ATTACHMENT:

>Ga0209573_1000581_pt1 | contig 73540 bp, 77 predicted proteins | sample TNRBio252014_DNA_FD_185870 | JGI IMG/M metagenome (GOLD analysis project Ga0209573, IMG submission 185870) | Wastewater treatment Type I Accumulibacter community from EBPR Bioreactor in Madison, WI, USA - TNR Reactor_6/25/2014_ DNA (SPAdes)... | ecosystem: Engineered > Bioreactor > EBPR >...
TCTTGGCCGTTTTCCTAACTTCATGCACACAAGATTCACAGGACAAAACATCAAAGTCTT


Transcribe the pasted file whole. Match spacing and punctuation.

>Ga0209573_1000581_pt1 | contig 73540 bp, 77 predicted proteins | sample TNRBio252014_DNA_FD_185870 | JGI IMG/M metagenome (GOLD analysis project Ga0209573, IMG submission 185870) | Wastewater treatment Type I Accumulibacter community from EBPR Bioreactor in Madison, WI, USA - TNR Reactor_6/25/2014_ DNA (SPAdes)... | ecosystem: Engineered > Bioreactor > EBPR >...
TCTTGGCCGTTTTCCTAACTTCATGCACACAAGATTCACAGGACAAAACATCAAAGTCTT